Here’s what stock photography has to say about hackers: they wear ski masks, steal your keyboards, and clouds of green ones and zeroes obfuscate their faces when they leave their darkened bedrooms, which is virtually never. Sometimes, they reach through your computer screens to strangle you. Most importantly, they’re always alone and unknowable—as one Anon says in the book, “disembodied brains orbiting the earth in battle satellites, or something.”
Here’s who Coleman encountered, both online and off: mostly young adults, a few teens and retirees, many just as sociable in person as they are online. They swap gluten-free bread recipes with Coleman and meet her for lunch at Chipotle. They’re largely male, but aren’t all the overeducated, undersocialized, angry white nerds that pop culture narratives would have you believe—though Coleman has certainly met more than her fair share of those in her research as well.
Here’s what stock photography has to say about hackers: they wear ski masks, steal your keyboards, and clouds of green ones and zeroes obfuscate their faces when they leave their darkened bedrooms, which is virtually never. Sometimes, they reach through your computer screens to strangle you.
“That’s something that really struck me: there’s no one type,” she says. “I wouldn’t say that there’s radical diversity, but it’s significant.” After meeting Sabu, a prominent Anon who became an FBI informant in 2011, she compares him to a smoother version of Junot Díaz’s Oscar Wao: “A consummate cultural boundary-crosser, flitting easily between vastly distinct cultural spheres.”
A host of other named Anons spoke to Coleman for the book: Mustafa “Tflow” Al-Bassam, a 16-year-old Londoner from Iraq who later went on to volunteer at Privacy International, a human rights watchdog organization focused on privacy; Mercedes Haefer, a Las Vegas sociology student Coleman describes as a “linguistic force of nature”; and Jeremy Hammond, a longtime hacker from Chicago who went by the Anon name “burn.” None are held up as representatives of Anonymous as a whole. All, though, were arrested at some point for hacking activity associated with the group.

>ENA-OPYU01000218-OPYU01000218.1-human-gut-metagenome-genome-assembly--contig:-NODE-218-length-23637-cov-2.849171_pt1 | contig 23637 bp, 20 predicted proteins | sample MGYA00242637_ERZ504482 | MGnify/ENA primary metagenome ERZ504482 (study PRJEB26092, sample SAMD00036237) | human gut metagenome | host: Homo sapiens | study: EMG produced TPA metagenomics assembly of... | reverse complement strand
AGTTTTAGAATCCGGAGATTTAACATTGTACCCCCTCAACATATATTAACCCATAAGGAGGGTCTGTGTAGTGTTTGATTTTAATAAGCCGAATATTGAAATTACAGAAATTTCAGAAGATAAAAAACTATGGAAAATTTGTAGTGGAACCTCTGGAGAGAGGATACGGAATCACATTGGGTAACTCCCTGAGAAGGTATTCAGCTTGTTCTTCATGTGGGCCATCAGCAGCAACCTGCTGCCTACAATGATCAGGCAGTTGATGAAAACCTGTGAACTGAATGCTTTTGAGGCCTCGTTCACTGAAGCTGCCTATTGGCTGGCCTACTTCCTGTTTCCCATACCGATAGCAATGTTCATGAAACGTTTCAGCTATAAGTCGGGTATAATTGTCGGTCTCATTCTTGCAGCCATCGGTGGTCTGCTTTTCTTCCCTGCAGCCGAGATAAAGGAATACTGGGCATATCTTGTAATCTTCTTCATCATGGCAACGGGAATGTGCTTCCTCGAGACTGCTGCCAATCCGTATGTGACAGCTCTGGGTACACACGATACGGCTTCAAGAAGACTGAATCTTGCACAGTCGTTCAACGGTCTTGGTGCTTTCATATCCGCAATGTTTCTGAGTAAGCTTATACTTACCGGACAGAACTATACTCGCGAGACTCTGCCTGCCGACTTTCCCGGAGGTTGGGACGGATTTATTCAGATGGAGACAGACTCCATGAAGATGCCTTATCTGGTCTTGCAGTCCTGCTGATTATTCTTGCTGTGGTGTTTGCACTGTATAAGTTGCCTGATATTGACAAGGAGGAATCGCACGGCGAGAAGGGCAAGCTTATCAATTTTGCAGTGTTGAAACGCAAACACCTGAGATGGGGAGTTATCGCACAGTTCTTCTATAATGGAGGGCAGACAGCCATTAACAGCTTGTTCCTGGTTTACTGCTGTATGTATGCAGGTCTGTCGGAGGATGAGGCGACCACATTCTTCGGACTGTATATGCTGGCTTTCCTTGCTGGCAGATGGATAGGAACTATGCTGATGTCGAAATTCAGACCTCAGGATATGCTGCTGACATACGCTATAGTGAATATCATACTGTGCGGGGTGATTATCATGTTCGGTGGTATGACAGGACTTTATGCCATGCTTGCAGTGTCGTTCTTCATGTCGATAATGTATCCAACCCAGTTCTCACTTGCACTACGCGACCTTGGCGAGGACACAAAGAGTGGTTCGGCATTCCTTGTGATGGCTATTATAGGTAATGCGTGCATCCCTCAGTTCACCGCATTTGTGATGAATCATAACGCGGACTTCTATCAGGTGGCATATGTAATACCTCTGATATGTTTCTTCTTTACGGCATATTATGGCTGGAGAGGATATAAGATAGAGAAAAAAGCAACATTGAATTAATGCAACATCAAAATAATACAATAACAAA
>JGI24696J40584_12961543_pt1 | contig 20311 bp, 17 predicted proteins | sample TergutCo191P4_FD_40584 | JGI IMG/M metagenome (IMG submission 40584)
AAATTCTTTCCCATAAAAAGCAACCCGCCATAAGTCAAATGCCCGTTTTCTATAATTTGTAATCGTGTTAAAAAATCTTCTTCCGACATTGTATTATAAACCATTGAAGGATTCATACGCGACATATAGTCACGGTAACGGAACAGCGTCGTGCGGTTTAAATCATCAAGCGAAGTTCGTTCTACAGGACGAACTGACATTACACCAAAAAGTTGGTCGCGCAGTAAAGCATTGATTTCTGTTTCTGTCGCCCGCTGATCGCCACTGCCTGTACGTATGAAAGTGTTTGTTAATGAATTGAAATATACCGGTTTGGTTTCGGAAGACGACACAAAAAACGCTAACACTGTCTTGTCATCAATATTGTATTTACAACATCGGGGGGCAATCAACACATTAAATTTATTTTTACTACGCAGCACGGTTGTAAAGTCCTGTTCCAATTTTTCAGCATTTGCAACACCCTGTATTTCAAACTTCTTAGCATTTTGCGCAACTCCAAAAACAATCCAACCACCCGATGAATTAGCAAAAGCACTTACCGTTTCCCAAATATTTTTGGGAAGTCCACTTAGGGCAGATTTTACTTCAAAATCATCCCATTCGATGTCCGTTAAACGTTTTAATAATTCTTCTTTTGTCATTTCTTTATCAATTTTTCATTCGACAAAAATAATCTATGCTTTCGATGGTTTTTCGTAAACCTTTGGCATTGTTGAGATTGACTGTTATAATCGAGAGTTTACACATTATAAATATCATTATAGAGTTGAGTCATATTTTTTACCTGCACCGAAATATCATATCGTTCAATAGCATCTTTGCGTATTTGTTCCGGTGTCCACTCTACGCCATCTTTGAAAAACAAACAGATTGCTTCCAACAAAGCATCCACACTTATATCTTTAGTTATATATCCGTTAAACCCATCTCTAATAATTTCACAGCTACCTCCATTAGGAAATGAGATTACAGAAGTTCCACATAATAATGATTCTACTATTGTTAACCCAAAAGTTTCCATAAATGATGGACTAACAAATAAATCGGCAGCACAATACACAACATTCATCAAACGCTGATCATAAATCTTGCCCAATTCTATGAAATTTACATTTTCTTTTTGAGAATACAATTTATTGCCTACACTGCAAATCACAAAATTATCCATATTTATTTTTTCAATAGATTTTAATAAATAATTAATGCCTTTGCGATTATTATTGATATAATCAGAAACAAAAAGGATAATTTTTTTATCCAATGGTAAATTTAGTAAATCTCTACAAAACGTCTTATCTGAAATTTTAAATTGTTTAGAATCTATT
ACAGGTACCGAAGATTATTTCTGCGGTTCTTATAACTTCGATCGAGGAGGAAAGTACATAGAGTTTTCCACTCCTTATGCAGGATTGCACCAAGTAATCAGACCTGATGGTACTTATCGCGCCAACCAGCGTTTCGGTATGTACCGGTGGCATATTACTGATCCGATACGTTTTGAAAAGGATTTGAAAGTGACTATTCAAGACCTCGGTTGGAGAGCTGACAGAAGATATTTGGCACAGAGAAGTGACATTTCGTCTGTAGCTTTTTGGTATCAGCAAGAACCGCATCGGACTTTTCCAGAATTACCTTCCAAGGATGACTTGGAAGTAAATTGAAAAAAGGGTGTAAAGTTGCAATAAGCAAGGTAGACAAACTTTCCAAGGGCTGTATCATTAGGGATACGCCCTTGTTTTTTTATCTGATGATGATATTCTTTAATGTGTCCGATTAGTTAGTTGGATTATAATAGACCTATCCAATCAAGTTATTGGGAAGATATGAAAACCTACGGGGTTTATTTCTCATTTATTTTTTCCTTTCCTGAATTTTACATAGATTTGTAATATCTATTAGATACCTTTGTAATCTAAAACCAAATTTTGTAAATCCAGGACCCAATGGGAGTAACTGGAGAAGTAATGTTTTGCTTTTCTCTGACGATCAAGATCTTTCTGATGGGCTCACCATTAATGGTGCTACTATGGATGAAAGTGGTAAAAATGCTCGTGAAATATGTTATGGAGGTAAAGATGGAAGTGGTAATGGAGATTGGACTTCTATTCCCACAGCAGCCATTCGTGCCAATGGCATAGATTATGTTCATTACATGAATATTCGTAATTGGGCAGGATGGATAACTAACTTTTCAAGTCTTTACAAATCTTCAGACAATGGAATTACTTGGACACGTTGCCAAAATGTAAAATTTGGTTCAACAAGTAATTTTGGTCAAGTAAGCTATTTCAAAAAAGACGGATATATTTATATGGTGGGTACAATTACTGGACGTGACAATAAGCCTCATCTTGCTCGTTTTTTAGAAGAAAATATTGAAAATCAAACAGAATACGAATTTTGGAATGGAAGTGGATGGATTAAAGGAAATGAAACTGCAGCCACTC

“While all were generally risk takers at some level,” says Coleman, “I don’t think you would have people like Sabu and Jeremy Hammond coming together if it weren’t for the kind of conditions Anonymous provides.”
Those conditions—a collective identity, anonymity—are something Anons are fiercely protective of. By writing this book, Coleman’s been accused at least a few times of “famefagging,” one of a number of intra-Anonymous sins that also include actions such as namefagging (taking named credit for an Anonymous action) and leaderfagging (by now the nomenclature should be obvious). In writing Hacker, Hoaxer, Whistleblower, Spy, Coleman above all wanted to avoid writing a definitive work on the collective. To do so would be to misunderstand the nature of the group in the first place.
“Originally the subtitle of the book was supposed to be ‘The Story of Anonymous,’” she says. “I remember thinking, ‘It can’t be that. This isn’t the only story.’”